There are simple ways, like employing a website firewall, for websites to proactively protect their content and your information. No solution will ever be 100% secure, but when a website doesn’t do so, they’re implicitly telling you that they don’t care about your information. By letting hackers harm their website or employ malicious tactics, websites are really letting them attack you. The best way to protect yourself is to visit clean websites. If your favorite sites aren’t protected, then make sure their webmaster understands how important website security is to you.

If that doesn’t work, then there is always one thing that will. Don’t go back to the site until it’s protected and make sure others know why you’re boycotting. Social media has made it easier than ever to give voice to problems and we guarantee that if enough visitors or customers vote with their pageviews and wallets, website owners will be quick to secure their site, and by extension, secure your online presence.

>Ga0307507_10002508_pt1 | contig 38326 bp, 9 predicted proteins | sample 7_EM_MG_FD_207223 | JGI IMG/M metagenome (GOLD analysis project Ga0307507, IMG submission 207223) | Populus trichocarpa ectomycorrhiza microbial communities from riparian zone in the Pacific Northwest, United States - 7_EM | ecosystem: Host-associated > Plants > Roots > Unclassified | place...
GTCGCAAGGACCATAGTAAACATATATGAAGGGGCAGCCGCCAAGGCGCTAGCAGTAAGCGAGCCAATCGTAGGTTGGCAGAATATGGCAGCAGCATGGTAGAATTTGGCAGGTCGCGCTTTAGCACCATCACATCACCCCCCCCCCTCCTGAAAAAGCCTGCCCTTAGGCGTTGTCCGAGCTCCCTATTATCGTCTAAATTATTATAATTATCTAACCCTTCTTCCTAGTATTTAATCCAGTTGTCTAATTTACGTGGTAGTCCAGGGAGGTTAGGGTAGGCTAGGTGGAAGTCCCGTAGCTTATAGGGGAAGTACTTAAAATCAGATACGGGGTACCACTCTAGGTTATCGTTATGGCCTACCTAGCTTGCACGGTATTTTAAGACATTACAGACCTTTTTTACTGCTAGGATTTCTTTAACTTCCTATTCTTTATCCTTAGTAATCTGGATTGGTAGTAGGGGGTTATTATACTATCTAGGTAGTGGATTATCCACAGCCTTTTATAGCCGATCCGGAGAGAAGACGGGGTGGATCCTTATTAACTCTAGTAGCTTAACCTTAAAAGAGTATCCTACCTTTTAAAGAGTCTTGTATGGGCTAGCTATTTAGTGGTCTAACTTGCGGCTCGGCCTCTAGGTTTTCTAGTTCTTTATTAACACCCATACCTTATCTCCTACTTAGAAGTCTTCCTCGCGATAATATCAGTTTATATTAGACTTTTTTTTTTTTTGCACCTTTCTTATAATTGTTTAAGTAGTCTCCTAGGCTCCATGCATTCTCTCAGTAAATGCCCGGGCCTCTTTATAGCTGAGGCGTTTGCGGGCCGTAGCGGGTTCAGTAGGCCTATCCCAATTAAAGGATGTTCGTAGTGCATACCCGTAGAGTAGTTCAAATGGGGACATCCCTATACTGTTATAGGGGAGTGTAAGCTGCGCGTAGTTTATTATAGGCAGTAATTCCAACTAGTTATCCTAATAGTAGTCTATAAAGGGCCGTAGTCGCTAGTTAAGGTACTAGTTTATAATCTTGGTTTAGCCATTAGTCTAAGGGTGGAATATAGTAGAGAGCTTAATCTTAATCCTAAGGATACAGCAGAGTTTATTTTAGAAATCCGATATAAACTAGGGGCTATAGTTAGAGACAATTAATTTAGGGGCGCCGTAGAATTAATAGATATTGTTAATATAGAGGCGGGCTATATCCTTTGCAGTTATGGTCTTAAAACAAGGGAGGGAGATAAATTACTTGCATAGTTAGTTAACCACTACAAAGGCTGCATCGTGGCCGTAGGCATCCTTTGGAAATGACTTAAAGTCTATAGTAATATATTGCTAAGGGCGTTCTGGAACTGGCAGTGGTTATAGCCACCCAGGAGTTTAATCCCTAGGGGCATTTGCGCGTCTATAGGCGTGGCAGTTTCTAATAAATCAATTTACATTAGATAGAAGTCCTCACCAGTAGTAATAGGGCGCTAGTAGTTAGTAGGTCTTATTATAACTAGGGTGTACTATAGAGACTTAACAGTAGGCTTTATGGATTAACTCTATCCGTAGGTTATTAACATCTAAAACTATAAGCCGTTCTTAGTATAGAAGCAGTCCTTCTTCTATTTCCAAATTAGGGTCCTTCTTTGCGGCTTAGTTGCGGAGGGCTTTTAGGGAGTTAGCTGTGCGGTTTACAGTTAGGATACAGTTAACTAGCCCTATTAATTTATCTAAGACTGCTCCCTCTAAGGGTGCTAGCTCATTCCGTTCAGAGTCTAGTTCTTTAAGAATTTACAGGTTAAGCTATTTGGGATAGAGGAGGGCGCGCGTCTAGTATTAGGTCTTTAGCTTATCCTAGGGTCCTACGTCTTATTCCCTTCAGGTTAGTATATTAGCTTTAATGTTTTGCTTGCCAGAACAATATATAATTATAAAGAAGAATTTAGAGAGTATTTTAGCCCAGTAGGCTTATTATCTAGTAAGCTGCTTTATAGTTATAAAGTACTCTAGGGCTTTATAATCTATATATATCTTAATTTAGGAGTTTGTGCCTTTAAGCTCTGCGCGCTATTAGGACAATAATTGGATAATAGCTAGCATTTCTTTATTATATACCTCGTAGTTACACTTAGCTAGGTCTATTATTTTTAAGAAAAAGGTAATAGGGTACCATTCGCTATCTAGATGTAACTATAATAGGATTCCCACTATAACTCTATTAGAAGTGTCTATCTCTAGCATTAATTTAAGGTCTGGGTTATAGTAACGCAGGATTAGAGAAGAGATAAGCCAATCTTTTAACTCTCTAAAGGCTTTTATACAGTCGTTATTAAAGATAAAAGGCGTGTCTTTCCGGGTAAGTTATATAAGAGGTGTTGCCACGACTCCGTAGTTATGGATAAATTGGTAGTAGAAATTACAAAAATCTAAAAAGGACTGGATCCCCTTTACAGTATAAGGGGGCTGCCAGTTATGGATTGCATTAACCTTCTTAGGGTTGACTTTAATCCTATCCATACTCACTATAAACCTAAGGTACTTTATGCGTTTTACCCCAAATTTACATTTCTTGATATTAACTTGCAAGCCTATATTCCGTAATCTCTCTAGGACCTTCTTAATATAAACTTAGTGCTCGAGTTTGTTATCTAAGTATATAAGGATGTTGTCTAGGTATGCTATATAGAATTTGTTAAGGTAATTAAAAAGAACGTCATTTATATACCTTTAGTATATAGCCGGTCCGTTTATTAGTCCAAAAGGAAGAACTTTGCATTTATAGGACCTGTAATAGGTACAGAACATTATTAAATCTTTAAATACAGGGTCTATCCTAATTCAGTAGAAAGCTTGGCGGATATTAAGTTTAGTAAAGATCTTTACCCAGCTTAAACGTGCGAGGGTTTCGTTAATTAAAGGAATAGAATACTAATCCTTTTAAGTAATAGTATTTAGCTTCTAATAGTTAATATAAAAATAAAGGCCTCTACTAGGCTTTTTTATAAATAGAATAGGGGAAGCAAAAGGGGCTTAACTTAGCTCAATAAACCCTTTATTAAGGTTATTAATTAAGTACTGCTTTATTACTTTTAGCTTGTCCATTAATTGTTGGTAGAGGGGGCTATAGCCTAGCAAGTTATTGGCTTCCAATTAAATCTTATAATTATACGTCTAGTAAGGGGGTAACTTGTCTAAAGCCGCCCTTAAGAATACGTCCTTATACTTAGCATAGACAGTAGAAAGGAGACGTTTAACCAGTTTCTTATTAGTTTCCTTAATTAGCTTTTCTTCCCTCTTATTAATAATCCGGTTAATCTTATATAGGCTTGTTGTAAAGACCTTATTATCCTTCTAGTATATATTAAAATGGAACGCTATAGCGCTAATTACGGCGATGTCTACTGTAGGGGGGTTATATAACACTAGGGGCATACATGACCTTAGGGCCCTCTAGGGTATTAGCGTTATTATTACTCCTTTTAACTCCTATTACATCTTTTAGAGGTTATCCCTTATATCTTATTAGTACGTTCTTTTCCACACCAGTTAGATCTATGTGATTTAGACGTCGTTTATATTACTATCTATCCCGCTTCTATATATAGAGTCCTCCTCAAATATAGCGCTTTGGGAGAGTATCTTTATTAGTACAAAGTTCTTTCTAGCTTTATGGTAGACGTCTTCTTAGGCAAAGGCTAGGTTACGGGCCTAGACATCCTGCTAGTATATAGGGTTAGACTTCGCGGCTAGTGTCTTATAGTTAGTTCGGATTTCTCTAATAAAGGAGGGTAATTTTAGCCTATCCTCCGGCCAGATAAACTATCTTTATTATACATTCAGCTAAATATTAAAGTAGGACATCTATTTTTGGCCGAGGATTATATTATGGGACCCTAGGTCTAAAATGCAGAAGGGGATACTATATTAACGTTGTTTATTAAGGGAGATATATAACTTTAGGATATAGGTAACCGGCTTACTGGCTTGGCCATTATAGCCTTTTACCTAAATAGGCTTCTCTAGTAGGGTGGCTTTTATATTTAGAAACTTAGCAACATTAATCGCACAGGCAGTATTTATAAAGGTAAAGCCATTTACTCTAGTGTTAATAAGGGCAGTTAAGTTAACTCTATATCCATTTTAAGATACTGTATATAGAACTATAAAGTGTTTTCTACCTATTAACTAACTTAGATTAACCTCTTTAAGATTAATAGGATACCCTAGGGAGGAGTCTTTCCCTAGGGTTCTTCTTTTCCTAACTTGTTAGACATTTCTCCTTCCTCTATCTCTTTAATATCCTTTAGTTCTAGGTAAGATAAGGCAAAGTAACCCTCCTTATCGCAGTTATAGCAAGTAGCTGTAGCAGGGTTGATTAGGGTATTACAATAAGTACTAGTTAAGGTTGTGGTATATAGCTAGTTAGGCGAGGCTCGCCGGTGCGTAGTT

Who Really Owns Your Website? “Please Stop Hotlinking My Easing Script — Use a Real CDN Instead.”

For the last few days, we have had some customers come to us worried thinking that their websites were compromised with some type of pop-up malware. Every time they visited their own site they would get a strange pop up:

“Please stop hotlinking my easing script — use a real CDN instead. Many thanks”

What is going on?

We did some Google searches and found hundreds of threads with people worried about the same thing. Out of no where, that pop-up was showing up on their web sites. Were they all hacked?

Screen Shot 2013-05-02 at 4.26.02 PM

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Dre Armeda Presenting on WordPress Security at WordCamp Phoenix 2013

Here is the video for the WordPress Security presentation at WordCamp Phoenix 2013: